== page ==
All of the companies were combined into a new company known and the Alberta Railways and Irrigation Company. This was then sold to the Canadian Pacific Railway in 1912.

Prominent Early People

In the early history of southwestern Alberta, there are a few names that keep coming up. One of the most prominent is Galt. Sir Alexander Galt, a Father of Confederation, and his son Elliott Galt were the driving forces behind the creation of the coal industry and the community of Lethbridge. Sir Alexander Galt promoted the companies in eastern Canada and Britain and found investors and supporters. Elliott was instrumental in keeping the companies running and promoting and developing irrigation in the area and has been honoured as the Father of Lethbridge.

Working alongside Elliott Galt, was Charles Alexander Magrath. Arriving in 1885 as a surveyor, Charles Magrath went on to have a distinguished career, being honoured as a National Historic Person for his role locally and nationally. Like Elliott Galt, Magrath was instrumental in the development of irrigation in the area.

The earliest white family in the area is the Sherans. Nicholas Sheran started the first coal mine in Alberta and his sister Marcella Sheran soon came out to help keep house for him. Not long after her arrival Marcella married Joseph McFarland. Other members of the Sheran family also came to the area.

Many southern Alberta families can trace their ancestry back to the early immigrants of the area.

Within the local Blackfoot community, several prominent persons also have a place of honour. Red Crow, who signed Treaty 7 on behalf of the Kainai people and has been honoured with a college named after him.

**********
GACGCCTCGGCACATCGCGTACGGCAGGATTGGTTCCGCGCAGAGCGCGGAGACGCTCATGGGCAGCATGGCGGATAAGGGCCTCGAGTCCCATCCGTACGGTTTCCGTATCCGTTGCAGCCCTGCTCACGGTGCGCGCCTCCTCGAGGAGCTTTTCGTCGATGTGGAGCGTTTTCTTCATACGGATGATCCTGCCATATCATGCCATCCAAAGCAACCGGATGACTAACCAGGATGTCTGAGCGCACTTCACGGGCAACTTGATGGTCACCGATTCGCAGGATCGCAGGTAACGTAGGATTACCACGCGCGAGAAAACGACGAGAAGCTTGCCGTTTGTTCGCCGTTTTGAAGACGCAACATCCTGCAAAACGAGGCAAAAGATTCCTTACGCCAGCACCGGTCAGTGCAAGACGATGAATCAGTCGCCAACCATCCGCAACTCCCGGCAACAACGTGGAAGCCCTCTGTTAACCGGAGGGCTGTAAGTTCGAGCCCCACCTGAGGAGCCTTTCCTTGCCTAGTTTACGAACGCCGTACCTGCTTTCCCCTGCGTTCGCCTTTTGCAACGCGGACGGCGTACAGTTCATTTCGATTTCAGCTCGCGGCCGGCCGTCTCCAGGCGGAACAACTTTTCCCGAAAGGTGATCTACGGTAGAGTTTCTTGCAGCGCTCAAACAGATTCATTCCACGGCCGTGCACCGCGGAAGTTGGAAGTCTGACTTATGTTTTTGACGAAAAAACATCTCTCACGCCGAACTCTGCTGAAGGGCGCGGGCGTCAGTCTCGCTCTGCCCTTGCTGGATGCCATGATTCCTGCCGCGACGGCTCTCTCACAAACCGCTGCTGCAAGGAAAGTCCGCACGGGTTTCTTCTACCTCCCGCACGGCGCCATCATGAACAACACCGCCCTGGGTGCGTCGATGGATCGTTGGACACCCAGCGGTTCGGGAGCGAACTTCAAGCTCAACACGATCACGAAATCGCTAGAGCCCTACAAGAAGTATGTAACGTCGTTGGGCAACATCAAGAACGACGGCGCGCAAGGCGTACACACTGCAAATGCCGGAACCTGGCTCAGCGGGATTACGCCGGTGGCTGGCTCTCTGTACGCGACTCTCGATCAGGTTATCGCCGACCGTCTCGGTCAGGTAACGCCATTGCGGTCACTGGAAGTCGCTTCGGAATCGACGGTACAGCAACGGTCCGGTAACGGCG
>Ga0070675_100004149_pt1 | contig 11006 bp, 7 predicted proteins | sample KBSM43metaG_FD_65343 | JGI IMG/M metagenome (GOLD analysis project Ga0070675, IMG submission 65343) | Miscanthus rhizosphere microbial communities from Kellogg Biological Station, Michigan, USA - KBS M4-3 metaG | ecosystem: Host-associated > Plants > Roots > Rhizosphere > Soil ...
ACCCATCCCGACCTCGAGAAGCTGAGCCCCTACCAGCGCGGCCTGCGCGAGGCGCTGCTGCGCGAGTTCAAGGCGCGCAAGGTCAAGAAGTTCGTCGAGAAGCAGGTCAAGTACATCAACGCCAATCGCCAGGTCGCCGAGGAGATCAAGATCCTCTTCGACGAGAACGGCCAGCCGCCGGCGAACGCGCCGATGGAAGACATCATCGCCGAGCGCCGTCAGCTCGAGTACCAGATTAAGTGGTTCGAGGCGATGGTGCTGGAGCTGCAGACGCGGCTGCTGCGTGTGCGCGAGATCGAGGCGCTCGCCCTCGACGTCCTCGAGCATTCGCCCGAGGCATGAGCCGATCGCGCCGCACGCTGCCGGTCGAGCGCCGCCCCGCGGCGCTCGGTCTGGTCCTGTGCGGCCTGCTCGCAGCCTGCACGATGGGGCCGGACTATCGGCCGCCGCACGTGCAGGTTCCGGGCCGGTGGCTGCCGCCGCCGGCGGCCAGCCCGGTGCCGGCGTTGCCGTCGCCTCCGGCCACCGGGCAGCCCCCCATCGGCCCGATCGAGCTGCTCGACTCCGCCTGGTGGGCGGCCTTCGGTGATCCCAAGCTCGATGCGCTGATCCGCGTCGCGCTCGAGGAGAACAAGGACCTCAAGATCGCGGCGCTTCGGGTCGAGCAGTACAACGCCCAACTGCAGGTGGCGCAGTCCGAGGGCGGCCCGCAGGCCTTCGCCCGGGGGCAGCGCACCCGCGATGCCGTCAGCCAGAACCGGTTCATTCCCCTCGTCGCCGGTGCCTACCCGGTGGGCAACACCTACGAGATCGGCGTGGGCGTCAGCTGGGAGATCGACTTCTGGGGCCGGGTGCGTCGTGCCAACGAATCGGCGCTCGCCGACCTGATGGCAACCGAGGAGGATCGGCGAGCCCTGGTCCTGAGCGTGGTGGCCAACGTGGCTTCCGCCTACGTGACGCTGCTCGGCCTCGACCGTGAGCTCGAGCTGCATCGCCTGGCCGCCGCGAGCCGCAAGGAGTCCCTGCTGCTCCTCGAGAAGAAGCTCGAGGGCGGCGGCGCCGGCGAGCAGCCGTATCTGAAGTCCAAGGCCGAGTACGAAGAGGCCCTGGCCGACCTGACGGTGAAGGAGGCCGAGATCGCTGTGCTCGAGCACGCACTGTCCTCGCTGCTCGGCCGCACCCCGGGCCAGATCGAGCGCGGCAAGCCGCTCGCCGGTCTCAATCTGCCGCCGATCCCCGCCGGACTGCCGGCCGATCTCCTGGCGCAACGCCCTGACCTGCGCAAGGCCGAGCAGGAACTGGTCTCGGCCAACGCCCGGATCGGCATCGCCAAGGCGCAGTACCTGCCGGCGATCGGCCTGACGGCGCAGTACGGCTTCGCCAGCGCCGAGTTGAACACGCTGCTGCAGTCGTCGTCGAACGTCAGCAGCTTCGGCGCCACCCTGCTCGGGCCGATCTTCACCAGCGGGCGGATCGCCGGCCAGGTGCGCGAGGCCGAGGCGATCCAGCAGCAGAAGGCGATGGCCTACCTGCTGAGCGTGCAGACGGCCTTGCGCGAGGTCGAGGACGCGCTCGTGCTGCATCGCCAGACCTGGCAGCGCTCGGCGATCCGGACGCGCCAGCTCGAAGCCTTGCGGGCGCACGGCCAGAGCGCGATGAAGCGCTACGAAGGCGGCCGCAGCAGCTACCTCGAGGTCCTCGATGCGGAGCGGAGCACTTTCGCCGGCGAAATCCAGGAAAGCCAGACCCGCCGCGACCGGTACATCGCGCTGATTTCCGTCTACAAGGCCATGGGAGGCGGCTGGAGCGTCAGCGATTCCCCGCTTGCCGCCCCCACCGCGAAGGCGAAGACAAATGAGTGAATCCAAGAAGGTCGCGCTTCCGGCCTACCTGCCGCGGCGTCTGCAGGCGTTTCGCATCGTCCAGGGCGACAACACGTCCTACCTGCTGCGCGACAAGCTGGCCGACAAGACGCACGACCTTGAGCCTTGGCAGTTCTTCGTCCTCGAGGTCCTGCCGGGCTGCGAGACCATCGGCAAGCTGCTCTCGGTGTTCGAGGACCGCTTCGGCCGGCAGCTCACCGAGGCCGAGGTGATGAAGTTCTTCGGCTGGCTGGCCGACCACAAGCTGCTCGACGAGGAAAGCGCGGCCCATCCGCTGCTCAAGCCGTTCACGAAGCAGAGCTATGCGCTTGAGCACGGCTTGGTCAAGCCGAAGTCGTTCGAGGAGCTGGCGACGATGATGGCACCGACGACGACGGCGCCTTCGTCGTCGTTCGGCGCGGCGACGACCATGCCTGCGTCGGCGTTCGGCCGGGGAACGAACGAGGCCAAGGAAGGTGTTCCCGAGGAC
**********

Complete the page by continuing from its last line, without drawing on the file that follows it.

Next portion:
Galt Hospital

In 1891, Sir Alexander Galt built the first Galt Hospital to serve the medical needs of the coal miners and the community. The growing community soon needed a larger hospital and an addition was built to the hospital in 1910. This addition was officially opened by Sir Wilfrid Laurier, Prime Minister of Canada. The Galt Hospital was again enlarged in 1930 and continued to serve the citizens of southern Alberta until 1955 when the Lethbridge Municipal Hospital was built to replace it.

After serving as a hospital, the Galt served as a Rehabilitation Centre and Health Unit. The Sir Alexander Galt Museum & Archives moved into the building in the 1960s. Though the museum expanded again in 2006, the 1910 wing of the hospital continues to be a fundamental part of the Galt Museum & Archives.

Southern Alberta Communities

Many communities across southern Alberta have a long and interesting history. A few quick examples: Fort Macleod, where the first NWMP fort was built, is the oldest community in the area; Cardston was settled by Mormon (LDS) settlers who came up from the United States; and Raymond, Magrath and Stirling developed with the start of irrigation at the turn of the 20th century. Many of the communities of the area have been written up in the 40+ years of the newsletter.